Authorities have indicated they suspect at least 10 people, including seven suicide bombers, had direct involvement in the Paris attacks Friday night that claimed at least 129 lives -- the deadliest single attack in French history since the Second World War.
Two people have been arrested in Belgium and charged with terror-related offenses, officials there say. Another man is on the loose, believed to be in Belgium and yet another, thought to be in Syria, has recently been identified as the “mastermind” of the attacks.
Here is what we know so far about some of the people allegedly involved. Others have not been publicly identified.
Abdelhamid Abaaoud Named as Suspected 'Mastermind'
French officials say Abdelhamid Abaaoud, who has been prominently featured in ISIS videos released online, played a key role in Friday’s deadly massacre. Abaaoud is reportedly from the Brussels neighborhood of Molenbeek, the same neighborhood in Belgium that is home to at least two of the Paris suicide bombers.
Abaaoud was previously linked to smaller terror plots in Europe, and after a police raid in which two suspected extremists were killed in January, he told an ISIS magazine he was able to escape capture and slip into Syria. He’s believed to still be there, where one French official said he’s considered a “high-profile terrorism figure.” French media first named Abaaoud in connection to the Paris attack.
The Brothers: A Suicide Bomber and a Fugitive
French authorities are desperately hunting for a man identified as Salah Abdeslam, who police said Sunday was “involved” in the massacre and is on the loose.
Early this morning, a law enforcement source told ABC News Abdeslam had been tracked to a building in Molenbeek, where he was surrounded by police, but later police found he wasn't there.
Brahim Abdeslam, a brother of Salah, was a suicide bomber who died on Boulevard Voltaire, officials said.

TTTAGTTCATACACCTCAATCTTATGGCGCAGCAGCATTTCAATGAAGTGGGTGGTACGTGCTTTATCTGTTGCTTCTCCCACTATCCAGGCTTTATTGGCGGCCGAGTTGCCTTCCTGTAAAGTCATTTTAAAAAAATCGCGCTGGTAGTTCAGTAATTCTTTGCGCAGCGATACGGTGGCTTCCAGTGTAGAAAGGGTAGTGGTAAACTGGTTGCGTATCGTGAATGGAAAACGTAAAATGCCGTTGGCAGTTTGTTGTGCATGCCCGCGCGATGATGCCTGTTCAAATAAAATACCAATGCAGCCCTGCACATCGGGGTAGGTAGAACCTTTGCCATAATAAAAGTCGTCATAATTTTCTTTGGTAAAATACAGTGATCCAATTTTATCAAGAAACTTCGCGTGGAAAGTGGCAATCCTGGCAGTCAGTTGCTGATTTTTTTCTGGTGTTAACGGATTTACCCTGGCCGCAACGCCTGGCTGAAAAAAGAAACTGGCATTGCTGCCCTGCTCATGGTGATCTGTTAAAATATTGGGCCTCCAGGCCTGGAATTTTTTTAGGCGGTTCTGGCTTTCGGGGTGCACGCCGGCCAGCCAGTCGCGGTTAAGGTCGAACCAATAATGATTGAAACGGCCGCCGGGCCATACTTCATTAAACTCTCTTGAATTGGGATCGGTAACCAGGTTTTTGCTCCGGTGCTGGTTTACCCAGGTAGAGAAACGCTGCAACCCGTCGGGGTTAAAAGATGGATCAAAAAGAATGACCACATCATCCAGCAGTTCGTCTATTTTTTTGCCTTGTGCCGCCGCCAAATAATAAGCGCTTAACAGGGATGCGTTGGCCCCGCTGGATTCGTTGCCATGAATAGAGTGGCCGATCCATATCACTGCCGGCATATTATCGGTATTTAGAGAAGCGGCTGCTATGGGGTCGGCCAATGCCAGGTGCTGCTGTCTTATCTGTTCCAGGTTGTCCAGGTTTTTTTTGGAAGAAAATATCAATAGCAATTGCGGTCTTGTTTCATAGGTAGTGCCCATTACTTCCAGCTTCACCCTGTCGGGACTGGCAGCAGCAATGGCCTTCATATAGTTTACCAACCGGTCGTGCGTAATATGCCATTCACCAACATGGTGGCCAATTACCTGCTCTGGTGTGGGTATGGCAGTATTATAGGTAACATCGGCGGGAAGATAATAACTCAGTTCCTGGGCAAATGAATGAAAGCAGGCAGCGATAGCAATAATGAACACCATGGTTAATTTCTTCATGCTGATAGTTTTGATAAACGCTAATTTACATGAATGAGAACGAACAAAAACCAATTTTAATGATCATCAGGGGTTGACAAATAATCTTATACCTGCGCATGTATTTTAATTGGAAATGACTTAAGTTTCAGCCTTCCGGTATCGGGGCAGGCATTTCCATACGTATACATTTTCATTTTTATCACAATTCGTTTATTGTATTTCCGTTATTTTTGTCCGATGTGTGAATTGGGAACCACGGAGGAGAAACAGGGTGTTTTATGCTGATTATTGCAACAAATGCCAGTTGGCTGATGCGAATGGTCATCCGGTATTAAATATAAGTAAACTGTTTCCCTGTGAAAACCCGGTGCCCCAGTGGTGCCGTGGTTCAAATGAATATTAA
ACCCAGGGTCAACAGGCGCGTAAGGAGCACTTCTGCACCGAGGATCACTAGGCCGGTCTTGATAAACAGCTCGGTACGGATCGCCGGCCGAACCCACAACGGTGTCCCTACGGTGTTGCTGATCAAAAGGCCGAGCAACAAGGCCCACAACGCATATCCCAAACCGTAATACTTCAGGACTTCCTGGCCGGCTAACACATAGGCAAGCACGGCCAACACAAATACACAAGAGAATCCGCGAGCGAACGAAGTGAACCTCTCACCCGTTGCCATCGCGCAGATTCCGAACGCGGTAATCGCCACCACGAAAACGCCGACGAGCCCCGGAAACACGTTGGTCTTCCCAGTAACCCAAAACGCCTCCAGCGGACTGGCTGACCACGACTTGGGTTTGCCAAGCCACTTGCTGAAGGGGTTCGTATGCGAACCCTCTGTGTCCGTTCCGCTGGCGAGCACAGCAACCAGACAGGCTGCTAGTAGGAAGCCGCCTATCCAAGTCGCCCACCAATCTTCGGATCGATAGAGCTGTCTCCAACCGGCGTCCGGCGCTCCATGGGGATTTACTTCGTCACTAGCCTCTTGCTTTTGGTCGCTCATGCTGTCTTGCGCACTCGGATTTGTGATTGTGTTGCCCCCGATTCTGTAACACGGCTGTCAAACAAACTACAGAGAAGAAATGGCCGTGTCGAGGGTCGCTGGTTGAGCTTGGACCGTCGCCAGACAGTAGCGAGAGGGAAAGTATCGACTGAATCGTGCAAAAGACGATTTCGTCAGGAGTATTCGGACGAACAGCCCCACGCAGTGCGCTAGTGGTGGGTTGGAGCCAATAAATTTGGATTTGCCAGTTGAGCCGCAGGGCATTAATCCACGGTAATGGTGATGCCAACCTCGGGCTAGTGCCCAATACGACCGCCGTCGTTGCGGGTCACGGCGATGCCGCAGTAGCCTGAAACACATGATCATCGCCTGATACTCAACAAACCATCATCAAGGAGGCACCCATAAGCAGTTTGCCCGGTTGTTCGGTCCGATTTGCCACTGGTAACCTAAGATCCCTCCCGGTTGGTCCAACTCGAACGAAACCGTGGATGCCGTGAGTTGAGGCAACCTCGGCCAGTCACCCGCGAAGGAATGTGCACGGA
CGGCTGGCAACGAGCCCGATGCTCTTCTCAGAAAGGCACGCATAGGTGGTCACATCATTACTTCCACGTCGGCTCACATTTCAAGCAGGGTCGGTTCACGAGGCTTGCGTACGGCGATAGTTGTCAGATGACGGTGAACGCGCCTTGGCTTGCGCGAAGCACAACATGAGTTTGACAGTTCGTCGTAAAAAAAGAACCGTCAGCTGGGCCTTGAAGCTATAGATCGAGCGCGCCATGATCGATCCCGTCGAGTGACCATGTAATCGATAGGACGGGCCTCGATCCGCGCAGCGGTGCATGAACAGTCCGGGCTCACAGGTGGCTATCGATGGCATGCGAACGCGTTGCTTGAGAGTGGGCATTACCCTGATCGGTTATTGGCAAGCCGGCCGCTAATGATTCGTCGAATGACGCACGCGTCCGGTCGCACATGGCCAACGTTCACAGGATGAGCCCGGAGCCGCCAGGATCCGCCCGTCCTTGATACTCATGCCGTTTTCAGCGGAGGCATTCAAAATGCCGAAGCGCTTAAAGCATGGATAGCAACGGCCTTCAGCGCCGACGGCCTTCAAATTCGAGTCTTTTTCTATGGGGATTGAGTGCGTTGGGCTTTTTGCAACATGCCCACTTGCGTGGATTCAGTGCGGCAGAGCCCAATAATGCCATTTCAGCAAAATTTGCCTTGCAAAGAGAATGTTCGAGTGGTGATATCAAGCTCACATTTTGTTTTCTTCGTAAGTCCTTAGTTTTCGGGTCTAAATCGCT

Mohammed Abdeslam, another brother of Salah and Brahim, was initially detained in Molenbeek but released.
"I was not tied in any way to anything that happened Friday," Mohammed said at a news conference. Mohammed said he had an alibi for Friday night.
Mohammed said he "didn't notice anything among my brothers," adding that, "they acted normally."
"I can't tell you how or why," he said. "We are an open family, we've never had issues with the law."
"My parents are shocked," Mohammed said.
"Salah hasn't been heard by authorities and we don't know all the facts," he explained. "We don't know where he is, whether he has the courage to turn himself in."
In response to the attacks, Mohammed said, "We never thought that one of our brothers was part of this attack. We are thinking about the families of the victims. But we should also remember that my mother, one of her sons is dead, and she is affected by that."
Ismail Mostefai ID'd as Suicide Bomber
Suicide bomber Ismail Mostefai, a 29-year-old French citizen, was described as a petty criminal. French authorities identified Mostefai as a potential radical years ago, but he was never charged with a serious crime.
Turkey also claims it twice warned France about Mostefai as early as last October, according to a report by Turkey’s state news agency and confirmed to ABC News by the Turkish Prime Minister’s office. A Turkish security official quoted by Turkey’s Anadolu Agency said that France did not respond to either warning.
Suicide Bomber with Syrian passport
Another of the bombers appeared to have used a Syrian passport and a fake name to slip into Europe disguised as a refugee. The passport was found on the bomber's body outside the Stade de France stadium.
Greek authorities released a report over the weekend saying the man came on a boat with nearly 200 other people from Turkey to the Greek island of Leros in early October. European authorities say he eventually made his way through the Balkans and into Austria before disappearing.
Bilal Hadfi, A Stadium Bomber
Officials told ABC News one of the stadium bombers was identified as Bilal Hadfi.
Samy Amimour, A Concert Hall Bomber
Samy Amimour was one of the Bataclan concert hall bombers, said French officials.
Amimour, born in 1987 in the Paris suburb of Drancy, was known to French intelligence, a French prosecutor’s spokeswoman told ABC News. Amimour was indicted in 2012 for involvement with terrorist activity and violated the terms of his indictment in 2013, the spokeswoman said, and was up to now facing an international arrest warrant.
CORRECTION: This report has been updated to say that two suspected extremist reportedly were killed in the January shootout by police. The original report erroneously said two policemen had been killed in that incident.